The product name has been trademarked; the formulation has been perfected and patented; the packaging is unique and shelfworthy; yet, this product might never make it to retail because the owner forgot about one vital step: inspection.
“It’s important that when you’re developing a new container, you talk with a leak inspection expert ahead of time,” says Robert Chevalier, engineering manager for Teledyne TapTone, North Falmouth, Mass. He notes a specific instance in which a manufacturer built the plant, set up the line, and was ready to run production before it realized the package needed to be inspected. At that point, once Teledyne TapTone attempted to inspect the package, it determined that it was uninspectable by any technology currently in existence or that could be created, he explains. As a result, the container had to be redesigned. “There are times that containers come out that are uninspectable completely, and usually those will never make it to market,” he says.
In other cases, new and unique packaging formats can be accommodated with special inspection solutions. For instance, Teledyne TapTone has designed special sets of tapered belts for its force inspection technology that match the curvature of shapely bottles so that it can squeeze them precisely to discover any leaks, Chevalier explains.
The company’s T-4000 force sensor (FS) can detect leaks and low pressure in liquid-nitrogen-dosed containers and carbonated beverage containers. It does so by squeezing the container through a set of belts and measuring the sidewall pressure, Chevalier notes. Teledyne TapTone also offers a dual-compression sensor (DSC), which uses two force sensors to detect leakage in non-pressurized plastic bottles. This technology works by squeezing the container through a set of belts but first measures the pressure at the beginning of the compression and again at the end in order to identify any difference between the two measurements, he explains. These inspection technologies represent the company’s most popular solutions, he notes.
Additionally, these belted force technologies are particularly accurate compared with non-contact inspection sensors, Chevalier notes. “There’s a little more wear and tear with belts sometimes on the machines that actually squeeze the containers, but the cost of ownership to replace one [or two] sets of belts per year is not very high for the actual measurement that you get,” he says.
Also offering leak inspection but with minimized contact to the product, BBull USA Inc., Oldsmar, Fla., recently introduced its BBull Pulse technology for PET bottles and aluminum cans. The new system consists of a simple, compact, over-line inspection bridge that uses a probe to measure subtle variations in the internal pressure of the container, explains Mike Lawn, director of BBull USA.
Can’t touch this
Inspection systems that do not come into contact with the product at all remain popular within the beverage industry. In particular, metal detectors, X-ray machines and vision systems are the most common types of inspection equipment, and all of them are contactless, notes Bob Ries, lead product manager of metal detection and X-ray inspection for Thermo Fisher Scientific, Minneapolis.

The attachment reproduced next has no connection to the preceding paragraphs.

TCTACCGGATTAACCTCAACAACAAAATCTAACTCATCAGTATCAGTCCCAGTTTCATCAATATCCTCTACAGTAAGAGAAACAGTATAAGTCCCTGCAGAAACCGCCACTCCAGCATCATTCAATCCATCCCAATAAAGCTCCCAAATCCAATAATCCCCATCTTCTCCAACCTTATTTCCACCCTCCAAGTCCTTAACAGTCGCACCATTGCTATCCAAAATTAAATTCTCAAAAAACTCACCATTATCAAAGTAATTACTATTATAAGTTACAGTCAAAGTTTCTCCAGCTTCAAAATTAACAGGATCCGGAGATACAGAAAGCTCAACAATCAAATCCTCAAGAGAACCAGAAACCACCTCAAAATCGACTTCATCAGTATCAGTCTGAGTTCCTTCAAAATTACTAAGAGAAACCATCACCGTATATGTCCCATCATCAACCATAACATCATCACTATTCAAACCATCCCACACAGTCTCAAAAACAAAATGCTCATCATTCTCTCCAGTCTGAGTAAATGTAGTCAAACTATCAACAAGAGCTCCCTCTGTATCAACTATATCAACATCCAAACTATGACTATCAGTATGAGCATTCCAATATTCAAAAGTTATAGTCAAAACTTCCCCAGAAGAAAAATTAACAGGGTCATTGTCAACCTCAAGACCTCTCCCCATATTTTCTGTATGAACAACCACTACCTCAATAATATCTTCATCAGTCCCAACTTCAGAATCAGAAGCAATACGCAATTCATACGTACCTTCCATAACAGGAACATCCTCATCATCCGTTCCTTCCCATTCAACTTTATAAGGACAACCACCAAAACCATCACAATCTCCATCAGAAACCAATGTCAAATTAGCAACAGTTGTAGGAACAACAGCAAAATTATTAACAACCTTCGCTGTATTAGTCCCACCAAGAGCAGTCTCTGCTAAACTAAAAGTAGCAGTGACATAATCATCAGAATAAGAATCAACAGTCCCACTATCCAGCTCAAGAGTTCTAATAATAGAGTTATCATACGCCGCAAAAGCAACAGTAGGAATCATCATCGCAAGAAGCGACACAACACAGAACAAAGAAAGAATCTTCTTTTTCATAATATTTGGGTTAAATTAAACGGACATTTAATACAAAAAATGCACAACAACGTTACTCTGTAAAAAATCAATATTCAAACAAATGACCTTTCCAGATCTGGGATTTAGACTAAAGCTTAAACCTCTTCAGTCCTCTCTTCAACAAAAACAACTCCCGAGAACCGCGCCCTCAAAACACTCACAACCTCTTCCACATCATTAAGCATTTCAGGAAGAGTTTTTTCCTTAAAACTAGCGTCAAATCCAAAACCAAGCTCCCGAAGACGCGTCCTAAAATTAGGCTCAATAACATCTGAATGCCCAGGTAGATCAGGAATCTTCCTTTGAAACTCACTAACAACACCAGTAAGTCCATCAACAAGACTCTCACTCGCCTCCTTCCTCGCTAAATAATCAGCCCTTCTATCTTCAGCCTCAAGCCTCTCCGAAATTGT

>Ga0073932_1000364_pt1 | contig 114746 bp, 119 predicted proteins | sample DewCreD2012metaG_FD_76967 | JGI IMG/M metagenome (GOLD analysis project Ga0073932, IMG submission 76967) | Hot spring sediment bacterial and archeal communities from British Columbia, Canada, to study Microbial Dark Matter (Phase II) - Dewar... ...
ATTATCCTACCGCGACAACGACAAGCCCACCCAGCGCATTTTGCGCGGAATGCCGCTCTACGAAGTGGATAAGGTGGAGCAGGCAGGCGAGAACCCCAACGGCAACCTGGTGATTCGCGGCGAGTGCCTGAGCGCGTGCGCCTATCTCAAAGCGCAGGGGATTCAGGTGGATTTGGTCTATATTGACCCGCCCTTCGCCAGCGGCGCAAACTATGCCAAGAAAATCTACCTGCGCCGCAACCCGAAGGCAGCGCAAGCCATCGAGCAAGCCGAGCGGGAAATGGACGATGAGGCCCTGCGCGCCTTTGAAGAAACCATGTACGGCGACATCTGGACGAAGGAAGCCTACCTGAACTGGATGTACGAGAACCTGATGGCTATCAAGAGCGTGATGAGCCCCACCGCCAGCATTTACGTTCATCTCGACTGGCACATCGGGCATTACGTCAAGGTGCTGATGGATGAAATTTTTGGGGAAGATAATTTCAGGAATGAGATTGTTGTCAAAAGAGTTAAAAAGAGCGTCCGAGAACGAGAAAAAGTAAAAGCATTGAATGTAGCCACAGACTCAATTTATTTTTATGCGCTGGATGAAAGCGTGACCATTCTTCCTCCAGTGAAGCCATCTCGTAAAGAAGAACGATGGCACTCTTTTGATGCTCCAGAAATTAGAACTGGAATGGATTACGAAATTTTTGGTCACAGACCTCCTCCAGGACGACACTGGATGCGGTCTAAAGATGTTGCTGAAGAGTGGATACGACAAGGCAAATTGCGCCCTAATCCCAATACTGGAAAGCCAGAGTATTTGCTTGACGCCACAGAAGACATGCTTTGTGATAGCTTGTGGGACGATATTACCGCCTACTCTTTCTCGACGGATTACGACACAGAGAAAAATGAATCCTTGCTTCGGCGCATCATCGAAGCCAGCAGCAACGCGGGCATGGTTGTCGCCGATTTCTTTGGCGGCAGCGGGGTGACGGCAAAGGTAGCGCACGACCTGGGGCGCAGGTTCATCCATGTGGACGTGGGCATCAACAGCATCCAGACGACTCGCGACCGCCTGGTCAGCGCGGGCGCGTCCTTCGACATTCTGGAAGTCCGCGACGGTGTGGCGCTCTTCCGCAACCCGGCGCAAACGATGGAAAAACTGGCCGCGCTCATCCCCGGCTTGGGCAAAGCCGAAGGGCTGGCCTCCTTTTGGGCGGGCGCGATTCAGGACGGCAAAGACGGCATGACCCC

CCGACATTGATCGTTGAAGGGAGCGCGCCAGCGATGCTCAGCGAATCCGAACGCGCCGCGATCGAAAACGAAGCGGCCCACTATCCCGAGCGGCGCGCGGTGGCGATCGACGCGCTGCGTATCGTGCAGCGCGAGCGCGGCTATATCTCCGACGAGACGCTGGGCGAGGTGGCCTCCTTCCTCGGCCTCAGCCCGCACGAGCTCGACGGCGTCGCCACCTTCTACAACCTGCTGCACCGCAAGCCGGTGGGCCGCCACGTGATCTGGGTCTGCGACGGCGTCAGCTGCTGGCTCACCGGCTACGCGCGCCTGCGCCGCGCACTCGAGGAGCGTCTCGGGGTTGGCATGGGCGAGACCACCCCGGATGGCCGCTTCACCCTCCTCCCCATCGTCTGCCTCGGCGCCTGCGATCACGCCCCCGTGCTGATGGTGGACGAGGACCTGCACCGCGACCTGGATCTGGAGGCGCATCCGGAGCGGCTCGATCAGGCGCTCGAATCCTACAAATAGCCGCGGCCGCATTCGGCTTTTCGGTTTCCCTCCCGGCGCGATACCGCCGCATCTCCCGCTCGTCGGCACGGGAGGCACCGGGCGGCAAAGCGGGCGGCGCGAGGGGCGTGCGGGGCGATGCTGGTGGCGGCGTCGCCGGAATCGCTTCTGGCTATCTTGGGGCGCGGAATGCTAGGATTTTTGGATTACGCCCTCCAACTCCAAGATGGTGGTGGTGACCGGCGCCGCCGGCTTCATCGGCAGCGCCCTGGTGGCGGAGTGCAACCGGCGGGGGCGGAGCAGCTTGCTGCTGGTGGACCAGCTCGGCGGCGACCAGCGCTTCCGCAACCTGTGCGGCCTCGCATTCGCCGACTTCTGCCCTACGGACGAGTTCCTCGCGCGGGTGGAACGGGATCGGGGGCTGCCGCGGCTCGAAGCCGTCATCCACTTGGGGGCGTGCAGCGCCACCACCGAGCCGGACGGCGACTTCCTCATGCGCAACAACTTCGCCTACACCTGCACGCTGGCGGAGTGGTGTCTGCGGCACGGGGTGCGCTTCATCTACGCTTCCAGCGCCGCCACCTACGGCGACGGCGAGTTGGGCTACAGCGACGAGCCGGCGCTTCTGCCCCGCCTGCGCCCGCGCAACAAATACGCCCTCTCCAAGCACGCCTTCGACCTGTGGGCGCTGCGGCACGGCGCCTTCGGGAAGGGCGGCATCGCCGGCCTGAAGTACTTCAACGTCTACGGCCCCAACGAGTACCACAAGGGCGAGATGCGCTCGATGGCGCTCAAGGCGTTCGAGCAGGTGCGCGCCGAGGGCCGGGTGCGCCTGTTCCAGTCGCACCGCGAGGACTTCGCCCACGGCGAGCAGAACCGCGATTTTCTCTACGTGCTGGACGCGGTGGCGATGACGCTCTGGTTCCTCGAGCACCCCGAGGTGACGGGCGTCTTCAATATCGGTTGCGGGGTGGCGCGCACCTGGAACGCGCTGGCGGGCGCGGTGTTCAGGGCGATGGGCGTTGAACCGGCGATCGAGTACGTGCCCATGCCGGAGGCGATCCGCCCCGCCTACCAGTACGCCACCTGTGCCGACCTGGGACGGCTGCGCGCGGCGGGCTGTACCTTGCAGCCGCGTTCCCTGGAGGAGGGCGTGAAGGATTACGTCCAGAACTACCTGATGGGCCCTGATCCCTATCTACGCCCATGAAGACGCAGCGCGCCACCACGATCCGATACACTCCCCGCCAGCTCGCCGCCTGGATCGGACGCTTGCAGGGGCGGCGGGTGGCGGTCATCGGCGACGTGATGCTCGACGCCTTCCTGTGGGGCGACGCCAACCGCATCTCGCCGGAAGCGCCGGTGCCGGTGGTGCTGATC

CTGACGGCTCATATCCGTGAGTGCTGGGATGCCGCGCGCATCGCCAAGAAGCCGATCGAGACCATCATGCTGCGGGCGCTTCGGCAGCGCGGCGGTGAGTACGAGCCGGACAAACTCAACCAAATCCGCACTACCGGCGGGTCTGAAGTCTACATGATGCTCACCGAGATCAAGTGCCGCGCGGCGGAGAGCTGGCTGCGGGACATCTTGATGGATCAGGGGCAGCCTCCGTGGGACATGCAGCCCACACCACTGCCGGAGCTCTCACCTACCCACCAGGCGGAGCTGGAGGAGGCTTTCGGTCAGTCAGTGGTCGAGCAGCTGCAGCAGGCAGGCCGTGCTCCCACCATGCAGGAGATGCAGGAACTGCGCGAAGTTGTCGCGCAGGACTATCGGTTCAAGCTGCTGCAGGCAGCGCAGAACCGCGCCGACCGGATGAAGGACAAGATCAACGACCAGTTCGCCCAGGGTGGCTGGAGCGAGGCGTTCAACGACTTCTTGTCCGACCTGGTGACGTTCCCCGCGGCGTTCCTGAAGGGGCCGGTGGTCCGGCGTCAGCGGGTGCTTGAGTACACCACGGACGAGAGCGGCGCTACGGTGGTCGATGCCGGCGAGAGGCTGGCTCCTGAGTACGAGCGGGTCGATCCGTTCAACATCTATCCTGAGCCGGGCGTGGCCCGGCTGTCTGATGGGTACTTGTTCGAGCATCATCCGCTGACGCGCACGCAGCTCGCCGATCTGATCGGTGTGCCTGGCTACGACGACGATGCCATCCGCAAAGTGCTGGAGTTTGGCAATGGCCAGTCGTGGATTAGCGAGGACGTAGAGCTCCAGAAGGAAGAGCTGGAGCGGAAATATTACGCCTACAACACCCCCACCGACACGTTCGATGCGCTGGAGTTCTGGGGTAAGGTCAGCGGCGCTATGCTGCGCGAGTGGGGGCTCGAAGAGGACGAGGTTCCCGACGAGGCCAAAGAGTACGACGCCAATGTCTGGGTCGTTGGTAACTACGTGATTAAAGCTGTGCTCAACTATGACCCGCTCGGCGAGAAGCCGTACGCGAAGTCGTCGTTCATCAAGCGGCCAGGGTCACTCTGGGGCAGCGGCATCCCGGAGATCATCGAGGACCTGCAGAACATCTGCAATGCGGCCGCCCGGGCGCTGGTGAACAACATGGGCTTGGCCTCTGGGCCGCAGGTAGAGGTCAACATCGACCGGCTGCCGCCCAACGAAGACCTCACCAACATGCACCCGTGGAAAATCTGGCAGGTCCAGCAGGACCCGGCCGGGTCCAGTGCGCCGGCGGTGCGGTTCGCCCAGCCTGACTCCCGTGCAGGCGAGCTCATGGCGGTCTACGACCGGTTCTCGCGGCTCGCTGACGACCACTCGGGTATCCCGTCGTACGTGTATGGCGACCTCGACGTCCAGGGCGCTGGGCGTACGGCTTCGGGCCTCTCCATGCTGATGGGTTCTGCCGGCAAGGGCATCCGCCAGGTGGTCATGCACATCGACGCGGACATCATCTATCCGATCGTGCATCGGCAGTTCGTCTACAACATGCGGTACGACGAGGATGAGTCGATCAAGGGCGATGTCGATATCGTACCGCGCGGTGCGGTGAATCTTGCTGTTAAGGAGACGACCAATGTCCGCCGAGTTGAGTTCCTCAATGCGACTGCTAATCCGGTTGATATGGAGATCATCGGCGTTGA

Most commonly, high-speed production lines face problems relating to incorrect fill levels, Ries says. To address this, operators can equip their lines with X-ray machines for fill-level detection, he says. These systems also can detect common problems like missing or cocked caps or closures. However, BBull USA’s Lawn notes that when it comes to cap detection solutions, vision-based systems are trending. These systems can more accurately detect high caps and cocked caps, he says. BBull’s Compact Vision system uses a single camera to inspect for fill level as well as cap presence, height and position. Taking this to the next level, the BBull Image 120 uses two additional cameras to detect split tamper bands and inspect labels, he adds.
Similarly, Teledyne TapTone recently released its SelectVu single-camera vision system, which is a low-cost inspection option for detecting caps, tamper bands/rings, fill level and codes, Chevalier notes.
Cracking the code
“A lot of people want to make sure that the date code is printed correctly on the containers,” Chevalier says. “We can do OCR, which is optical character recognition, to be able to actually tell if the code is correct — not just if it’s present or absent — but we also can look at each character and make sure it’s the correct code for that lot.”
Inspection of date codes and labels is becoming more necessary as regulations like the Food Safety Modernization Act (FSMA) come into play, notes Stephen Dryer, product manager for Mettler Toledo CI-Vision, Aurora, Ill.
“Enhanced regulations, such as FSMA, which are shifting the focus from reactive measures to preventative ones, are making it necessary to more closely scrutinize labels and packaging to ensure that the label matches the package contents,” he says. “While always important, the past few years have seen a strong growth in the demand for inspection systems that guard against this type of defect.”